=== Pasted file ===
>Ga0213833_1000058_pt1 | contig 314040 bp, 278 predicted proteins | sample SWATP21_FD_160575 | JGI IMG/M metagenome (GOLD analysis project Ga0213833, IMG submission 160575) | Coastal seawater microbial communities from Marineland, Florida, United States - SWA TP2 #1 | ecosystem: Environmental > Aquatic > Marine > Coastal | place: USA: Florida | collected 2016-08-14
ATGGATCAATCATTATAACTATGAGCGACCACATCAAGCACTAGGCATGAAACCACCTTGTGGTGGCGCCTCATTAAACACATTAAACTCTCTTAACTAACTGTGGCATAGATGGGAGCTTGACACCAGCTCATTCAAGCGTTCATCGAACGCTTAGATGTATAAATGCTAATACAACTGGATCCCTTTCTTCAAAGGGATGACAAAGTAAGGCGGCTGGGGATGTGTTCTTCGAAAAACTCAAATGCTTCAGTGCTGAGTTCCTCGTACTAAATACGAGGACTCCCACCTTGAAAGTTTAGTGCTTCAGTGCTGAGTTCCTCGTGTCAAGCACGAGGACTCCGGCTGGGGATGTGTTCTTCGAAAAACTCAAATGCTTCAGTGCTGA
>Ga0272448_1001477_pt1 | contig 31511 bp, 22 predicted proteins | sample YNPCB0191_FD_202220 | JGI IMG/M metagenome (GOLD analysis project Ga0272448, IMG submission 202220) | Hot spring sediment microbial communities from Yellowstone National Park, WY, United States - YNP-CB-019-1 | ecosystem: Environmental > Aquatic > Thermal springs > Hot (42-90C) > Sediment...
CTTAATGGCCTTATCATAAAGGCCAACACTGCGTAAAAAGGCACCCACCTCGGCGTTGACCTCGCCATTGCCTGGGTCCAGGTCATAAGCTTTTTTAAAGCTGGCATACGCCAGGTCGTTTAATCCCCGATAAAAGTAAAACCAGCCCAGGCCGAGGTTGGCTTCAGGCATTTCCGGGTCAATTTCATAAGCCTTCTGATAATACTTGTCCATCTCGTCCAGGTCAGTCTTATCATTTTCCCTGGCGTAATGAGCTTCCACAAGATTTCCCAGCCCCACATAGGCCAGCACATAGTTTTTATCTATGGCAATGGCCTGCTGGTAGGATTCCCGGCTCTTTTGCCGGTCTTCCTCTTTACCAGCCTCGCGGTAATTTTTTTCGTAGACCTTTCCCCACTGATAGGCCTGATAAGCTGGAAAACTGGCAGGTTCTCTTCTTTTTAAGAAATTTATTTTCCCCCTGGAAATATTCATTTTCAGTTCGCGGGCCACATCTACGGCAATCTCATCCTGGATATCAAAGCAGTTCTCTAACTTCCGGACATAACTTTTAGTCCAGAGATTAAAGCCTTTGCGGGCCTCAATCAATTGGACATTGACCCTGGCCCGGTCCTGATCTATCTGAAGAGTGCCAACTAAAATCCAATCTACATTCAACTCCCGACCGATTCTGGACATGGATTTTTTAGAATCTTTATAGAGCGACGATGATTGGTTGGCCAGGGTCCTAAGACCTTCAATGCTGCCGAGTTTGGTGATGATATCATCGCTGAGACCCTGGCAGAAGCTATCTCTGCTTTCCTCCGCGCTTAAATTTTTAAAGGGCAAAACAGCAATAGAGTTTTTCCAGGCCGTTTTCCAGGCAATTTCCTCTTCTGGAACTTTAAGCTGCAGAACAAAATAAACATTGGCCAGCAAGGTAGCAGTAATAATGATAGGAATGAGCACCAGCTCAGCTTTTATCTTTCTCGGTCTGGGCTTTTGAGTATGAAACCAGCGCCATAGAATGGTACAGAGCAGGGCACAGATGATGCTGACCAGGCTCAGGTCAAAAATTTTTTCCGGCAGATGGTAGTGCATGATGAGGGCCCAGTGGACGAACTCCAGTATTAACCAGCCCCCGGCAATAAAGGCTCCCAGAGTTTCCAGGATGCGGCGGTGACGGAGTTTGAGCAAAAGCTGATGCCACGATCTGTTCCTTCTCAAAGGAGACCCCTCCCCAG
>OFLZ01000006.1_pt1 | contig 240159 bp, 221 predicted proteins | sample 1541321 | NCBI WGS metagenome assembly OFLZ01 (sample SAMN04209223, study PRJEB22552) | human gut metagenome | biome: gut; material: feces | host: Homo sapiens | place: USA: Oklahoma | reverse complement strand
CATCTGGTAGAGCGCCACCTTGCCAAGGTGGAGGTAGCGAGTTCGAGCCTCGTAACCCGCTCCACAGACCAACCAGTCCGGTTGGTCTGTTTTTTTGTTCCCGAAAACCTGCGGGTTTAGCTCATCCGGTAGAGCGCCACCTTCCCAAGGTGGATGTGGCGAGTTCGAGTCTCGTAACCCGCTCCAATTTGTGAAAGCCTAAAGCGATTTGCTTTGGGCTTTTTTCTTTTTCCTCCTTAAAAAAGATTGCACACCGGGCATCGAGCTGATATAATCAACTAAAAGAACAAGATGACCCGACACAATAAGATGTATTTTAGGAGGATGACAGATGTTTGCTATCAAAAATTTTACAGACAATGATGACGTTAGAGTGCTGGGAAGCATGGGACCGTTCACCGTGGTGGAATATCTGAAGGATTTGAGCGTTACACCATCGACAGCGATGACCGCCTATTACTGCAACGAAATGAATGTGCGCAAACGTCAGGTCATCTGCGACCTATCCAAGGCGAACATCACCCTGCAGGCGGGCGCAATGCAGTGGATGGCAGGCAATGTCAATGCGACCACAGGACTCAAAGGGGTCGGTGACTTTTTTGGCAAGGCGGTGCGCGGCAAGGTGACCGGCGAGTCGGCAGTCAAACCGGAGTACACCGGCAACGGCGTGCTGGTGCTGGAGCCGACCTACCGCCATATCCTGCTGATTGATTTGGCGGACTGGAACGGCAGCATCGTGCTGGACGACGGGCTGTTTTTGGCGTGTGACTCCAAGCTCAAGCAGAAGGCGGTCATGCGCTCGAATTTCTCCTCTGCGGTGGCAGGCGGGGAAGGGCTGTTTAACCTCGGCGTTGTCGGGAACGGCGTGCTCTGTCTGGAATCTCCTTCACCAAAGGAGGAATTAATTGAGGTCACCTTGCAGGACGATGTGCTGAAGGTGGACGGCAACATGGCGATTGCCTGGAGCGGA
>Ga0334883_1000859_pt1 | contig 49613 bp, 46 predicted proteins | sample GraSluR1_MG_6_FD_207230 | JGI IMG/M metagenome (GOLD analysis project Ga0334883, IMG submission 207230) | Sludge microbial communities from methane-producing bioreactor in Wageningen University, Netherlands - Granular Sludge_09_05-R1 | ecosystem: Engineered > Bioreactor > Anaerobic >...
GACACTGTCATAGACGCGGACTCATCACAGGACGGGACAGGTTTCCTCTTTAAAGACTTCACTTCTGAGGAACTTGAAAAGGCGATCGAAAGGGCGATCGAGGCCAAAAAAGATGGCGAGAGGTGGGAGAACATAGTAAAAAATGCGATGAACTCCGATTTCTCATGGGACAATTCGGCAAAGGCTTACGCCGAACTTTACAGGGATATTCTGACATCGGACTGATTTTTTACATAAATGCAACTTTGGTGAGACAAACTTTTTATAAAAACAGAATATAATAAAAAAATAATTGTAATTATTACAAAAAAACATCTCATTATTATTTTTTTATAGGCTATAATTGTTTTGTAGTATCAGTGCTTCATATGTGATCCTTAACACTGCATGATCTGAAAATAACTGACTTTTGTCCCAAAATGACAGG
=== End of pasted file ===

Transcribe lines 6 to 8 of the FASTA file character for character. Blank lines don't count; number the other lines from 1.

CATCTGGTAGAGCGCCACCTTGCCAAGGTGGAGGTAGCGAGTTCGAGCCTCGTAACCCGCTCCACAGACCAACCAGTCCGGTTGGTCTGTTTTTTTGTTCCCGAAAACCTGCGGGTTTAGCTCATCCGGTAGAGCGCCACCTTCCCAAGGTGGATGTGGCGAGTTCGAGTCTCGTAACCCGCTCCAATTTGTGAAAGCCTAAAGCGATTTGCTTTGGGCTTTTTTCTTTTTCCTCCTTAAAAAAGATTGCACACCGGGCATCGAGCTGATATAATCAACTAAAAGAACAAGATGACCCGACACAATAAGATGTATTTTAGGAGGATGACAGATGTTTGCTATCAAAAATTTTACAGACAATGATGACGTTAGAGTGCTGGGAAGCATGGGACCGTTCACCGTGGTGGAATATCTGAAGGATTTGAGCGTTACACCATCGACAGCGATGACCGCCTATTACTGCAACGAAATGAATGTGCGCAAACGTCAGGTCATCTGCGACCTATCCAAGGCGAACATCACCCTGCAGGCGGGCGCAATGCAGTGGATGGCAGGCAATGTCAATGCGACCACAGGACTCAAAGGGGTCGGTGACTTTTTTGGCAAGGCGGTGCGCGGCAAGGTGACCGGCGAGTCGGCAGTCAAACCGGAGTACACCGGCAACGGCGTGCTGGTGCTGGAGCCGACCTACCGCCATATCCTGCTGATTGATTTGGCGGACTGGAACGGCAGCATCGTGCTGGACGACGGGCTGTTTTTGGCGTGTGACTCCAAGCTCAAGCAGAAGGCGGTCATGCGCTCGAATTTCTCCTCTGCGGTGGCAGGCGGGGAAGGGCTGTTTAACCTCGGCGTTGTCGGGAACGGCGTGCTCTGTCTGGAATCTCCTTCACCAAAGGAGGAATTAATTGAGGTCACCTTGCAGGACGATGTGCTGAAGGTGGACGGCAACATGGCGATTGCCTGGAGCGGA
>Ga0334883_1000859_pt1 | contig 49613 bp, 46 predicted proteins | sample GraSluR1_MG_6_FD_207230 | JGI IMG/M metagenome (GOLD analysis project Ga0334883, IMG submission 207230) | Sludge microbial communities from methane-producing bioreactor in Wageningen University, Netherlands - Granular Sludge_09_05-R1 | ecosystem: Engineered > Bioreactor > Anaerobic >...
GACACTGTCATAGACGCGGACTCATCACAGGACGGGACAGGTTTCCTCTTTAAAGACTTCACTTCTGAGGAACTTGAAAAGGCGATCGAAAGGGCGATCGAGGCCAAAAAAGATGGCGAGAGGTGGGAGAACATAGTAAAAAATGCGATGAACTCCGATTTCTCATGGGACAATTCGGCAAAGGCTTACGCCGAACTTTACAGGGATATTCTGACATCGGACTGATTTTTTACATAAATGCAACTTTGGTGAGACAAACTTTTTATAAAAACAGAATATAATAAAAAAATAATTGTAATTATTACAAAAAAACATCTCATTATTATTTTTTTATAGGCTATAATTGTTTTGTAGTATCAGTGCTTCATATGTGATCCTTAACACTGCATGATCTGAAAATAACTGACTTTTGTCCCAAAATGACAGG